Both Social Security Disability Income (SSDI) and Supplement Security Income (SSI) can help you bridge an income gap if you are disabled and not able to earn a wage. SSDI is awarded based upon your actual disability and the amount of work credits you have earned, while SSI is a needs based program run by the Social Security Administration (SSA) for the benefit of disabled workers. So, while both programs include an element of disability, SSI also requires you to show a financial need. If you are denied for either of these benefits, you do have the right to an appeal. In fact, with SSDI you have the right to four levels of appeal starting with asking for a reconsideration, then having a hearing before an Administrative Law Judge, requesting the Appeals Council take a look at your case, and finally, filing a federal court appeal if you are still denied. The evidence you present on an SSDI appeal will deal mostly with your medical condition and include providing additional medical evidence in support of your claim. With SSI, the evidence needed on an appeal is quite different.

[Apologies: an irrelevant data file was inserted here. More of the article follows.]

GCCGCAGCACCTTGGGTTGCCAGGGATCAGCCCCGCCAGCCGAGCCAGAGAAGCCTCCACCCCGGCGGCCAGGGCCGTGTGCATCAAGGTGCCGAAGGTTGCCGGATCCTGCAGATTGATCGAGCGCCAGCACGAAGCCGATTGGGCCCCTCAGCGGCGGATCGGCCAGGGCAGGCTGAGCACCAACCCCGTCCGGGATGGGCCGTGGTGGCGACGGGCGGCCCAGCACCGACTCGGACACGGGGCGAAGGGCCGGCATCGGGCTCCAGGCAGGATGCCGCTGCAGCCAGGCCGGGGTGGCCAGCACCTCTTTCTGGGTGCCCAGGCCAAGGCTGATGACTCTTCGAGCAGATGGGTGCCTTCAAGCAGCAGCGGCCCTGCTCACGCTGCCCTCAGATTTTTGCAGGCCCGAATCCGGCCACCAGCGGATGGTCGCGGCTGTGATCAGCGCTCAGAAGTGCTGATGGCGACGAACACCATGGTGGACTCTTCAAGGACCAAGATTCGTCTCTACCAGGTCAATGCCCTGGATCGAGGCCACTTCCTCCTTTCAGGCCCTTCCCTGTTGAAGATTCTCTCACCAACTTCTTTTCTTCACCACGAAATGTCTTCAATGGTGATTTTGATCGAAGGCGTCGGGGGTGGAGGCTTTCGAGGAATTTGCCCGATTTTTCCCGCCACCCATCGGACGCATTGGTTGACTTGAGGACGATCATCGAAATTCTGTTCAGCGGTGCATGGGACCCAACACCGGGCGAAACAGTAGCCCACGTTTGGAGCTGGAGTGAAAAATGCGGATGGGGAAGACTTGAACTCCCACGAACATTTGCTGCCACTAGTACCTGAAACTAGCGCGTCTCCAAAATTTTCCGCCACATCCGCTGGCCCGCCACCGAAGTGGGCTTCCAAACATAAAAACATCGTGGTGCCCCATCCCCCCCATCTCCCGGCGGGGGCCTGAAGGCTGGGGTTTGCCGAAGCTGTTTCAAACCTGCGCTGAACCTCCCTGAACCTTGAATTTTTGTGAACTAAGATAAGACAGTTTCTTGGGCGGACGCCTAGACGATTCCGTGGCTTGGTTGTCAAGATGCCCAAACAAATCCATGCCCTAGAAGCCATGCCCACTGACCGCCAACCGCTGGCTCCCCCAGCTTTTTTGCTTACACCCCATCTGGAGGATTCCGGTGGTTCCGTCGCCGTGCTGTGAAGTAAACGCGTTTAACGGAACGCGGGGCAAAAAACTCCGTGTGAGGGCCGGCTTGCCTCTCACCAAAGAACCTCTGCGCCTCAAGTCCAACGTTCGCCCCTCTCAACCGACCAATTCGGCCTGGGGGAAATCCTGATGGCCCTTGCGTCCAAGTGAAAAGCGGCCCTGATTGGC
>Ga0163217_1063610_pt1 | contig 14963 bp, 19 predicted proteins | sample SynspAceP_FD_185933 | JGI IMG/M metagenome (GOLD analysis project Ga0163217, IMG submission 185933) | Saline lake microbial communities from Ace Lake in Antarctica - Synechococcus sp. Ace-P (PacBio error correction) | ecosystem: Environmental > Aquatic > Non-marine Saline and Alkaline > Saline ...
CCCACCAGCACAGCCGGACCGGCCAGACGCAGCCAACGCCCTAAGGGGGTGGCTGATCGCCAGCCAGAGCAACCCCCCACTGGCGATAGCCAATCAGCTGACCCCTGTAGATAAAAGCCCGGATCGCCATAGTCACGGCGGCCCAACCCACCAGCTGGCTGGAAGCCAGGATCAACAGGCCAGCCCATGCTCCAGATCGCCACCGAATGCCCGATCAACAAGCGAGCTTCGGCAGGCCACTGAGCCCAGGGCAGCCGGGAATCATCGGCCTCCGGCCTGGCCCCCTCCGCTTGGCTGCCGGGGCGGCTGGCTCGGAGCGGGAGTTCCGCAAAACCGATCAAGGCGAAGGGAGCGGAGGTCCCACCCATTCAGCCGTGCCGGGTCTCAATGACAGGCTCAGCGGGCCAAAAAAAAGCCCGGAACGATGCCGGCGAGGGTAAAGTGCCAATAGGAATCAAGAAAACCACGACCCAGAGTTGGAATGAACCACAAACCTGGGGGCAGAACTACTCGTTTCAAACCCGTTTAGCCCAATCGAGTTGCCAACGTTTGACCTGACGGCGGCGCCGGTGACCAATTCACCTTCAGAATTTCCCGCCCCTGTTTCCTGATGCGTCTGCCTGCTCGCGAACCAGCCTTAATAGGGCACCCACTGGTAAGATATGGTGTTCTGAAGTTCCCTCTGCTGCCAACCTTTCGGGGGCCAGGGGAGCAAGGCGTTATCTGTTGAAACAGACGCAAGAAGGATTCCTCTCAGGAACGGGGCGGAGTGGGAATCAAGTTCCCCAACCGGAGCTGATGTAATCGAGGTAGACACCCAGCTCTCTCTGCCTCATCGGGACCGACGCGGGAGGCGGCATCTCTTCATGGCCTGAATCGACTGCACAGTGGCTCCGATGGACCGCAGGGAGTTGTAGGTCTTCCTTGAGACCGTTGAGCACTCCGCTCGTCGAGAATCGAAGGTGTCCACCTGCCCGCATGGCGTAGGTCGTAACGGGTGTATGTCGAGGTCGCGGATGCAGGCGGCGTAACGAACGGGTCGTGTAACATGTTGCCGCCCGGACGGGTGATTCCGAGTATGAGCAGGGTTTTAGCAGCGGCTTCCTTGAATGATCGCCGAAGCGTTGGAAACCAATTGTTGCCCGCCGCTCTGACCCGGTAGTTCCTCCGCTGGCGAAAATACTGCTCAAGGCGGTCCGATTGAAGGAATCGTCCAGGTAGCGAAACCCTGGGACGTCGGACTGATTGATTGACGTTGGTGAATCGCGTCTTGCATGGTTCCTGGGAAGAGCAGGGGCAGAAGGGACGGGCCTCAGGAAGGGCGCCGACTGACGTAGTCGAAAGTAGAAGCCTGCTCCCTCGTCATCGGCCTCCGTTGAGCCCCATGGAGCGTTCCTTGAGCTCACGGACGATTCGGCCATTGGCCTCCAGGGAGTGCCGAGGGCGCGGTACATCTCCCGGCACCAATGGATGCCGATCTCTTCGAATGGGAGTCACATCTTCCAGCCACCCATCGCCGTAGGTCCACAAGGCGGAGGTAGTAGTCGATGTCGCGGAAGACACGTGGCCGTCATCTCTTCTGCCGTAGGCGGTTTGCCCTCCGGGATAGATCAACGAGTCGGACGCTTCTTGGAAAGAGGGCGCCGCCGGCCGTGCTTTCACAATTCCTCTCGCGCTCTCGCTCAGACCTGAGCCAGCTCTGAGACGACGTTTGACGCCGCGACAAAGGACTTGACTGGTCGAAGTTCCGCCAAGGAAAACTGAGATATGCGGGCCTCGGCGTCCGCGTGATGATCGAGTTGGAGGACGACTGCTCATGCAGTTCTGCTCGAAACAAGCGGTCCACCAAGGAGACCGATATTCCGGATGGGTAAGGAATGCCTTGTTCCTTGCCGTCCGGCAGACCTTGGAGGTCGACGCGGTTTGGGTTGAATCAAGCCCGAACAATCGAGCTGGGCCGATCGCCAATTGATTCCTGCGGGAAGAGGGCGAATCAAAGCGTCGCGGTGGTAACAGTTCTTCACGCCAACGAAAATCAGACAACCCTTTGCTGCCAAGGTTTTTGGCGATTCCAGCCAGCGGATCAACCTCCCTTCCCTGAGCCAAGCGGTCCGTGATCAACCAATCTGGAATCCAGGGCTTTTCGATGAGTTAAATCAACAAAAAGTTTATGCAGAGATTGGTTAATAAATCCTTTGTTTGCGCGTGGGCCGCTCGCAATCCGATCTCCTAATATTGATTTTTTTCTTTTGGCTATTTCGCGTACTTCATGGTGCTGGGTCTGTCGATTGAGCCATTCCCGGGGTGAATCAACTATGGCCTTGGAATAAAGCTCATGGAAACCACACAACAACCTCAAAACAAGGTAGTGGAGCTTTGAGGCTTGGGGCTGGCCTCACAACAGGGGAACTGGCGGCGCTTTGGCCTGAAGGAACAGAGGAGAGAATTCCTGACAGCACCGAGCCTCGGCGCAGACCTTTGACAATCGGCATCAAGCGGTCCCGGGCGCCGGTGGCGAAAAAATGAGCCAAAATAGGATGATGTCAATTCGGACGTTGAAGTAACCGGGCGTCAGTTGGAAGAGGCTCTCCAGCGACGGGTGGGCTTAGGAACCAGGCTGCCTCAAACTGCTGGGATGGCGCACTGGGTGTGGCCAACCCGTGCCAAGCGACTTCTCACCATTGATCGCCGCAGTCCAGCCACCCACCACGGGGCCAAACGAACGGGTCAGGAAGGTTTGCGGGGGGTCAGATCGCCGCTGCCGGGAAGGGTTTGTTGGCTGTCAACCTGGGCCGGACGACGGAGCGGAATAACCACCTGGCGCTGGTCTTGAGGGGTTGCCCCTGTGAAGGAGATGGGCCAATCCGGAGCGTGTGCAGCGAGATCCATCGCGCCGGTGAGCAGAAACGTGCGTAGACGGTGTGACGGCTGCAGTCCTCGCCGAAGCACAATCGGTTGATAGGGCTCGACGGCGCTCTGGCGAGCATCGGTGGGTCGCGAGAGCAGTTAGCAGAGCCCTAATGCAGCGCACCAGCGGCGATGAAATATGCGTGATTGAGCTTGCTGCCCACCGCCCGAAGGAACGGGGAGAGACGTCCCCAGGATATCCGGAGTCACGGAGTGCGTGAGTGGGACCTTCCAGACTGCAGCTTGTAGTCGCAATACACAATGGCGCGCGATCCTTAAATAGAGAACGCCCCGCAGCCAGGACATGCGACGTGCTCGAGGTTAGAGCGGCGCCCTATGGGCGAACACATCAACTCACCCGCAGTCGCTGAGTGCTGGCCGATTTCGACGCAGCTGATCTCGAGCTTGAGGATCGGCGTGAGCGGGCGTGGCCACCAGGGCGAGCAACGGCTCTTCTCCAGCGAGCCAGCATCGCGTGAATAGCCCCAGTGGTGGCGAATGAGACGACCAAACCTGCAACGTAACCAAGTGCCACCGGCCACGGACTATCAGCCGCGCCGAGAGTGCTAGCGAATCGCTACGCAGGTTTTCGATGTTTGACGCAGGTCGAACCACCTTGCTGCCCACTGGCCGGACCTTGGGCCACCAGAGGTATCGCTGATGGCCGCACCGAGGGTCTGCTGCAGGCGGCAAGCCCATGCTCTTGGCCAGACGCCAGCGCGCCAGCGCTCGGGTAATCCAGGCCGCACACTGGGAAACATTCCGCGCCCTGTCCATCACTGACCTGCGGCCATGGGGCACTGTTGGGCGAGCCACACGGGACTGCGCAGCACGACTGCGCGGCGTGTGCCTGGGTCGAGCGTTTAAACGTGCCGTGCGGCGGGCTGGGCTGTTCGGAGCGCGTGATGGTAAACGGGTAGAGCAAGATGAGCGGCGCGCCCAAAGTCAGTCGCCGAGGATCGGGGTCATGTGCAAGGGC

For an appeal of a denial of SSI you will want to shift your focus to your income. Because SSI is based on financial need, if you are denied you should be prepared to show how much income you have, and what you lack. This will enable the SSA to consider your total financial picture on appeal. Keep in mind SSI is designed for:
• Disabled adults with limited financial resources.
• Persons between 18 and 65 (although there is also a process allowing for disabled children to receive benefits).
You can apply online under certain circumstances, and should be prepared to provide information regarding your total financial picture. The things taken into account include the amount of cash on hand you have, your banking balances for both checking and savings, investment accounts, retirement funds, vehicles, real property, and any other asset you have that has value. If your total asset count is over the limit, you will not qualify for SSI. For help figuring out what you are supposed to report and how to file an application, call us today.
Contact us online today for more information about SSDI and SSI benefits, how to apply, and what to do if you are denied. We can also be reached at 855-727-6353.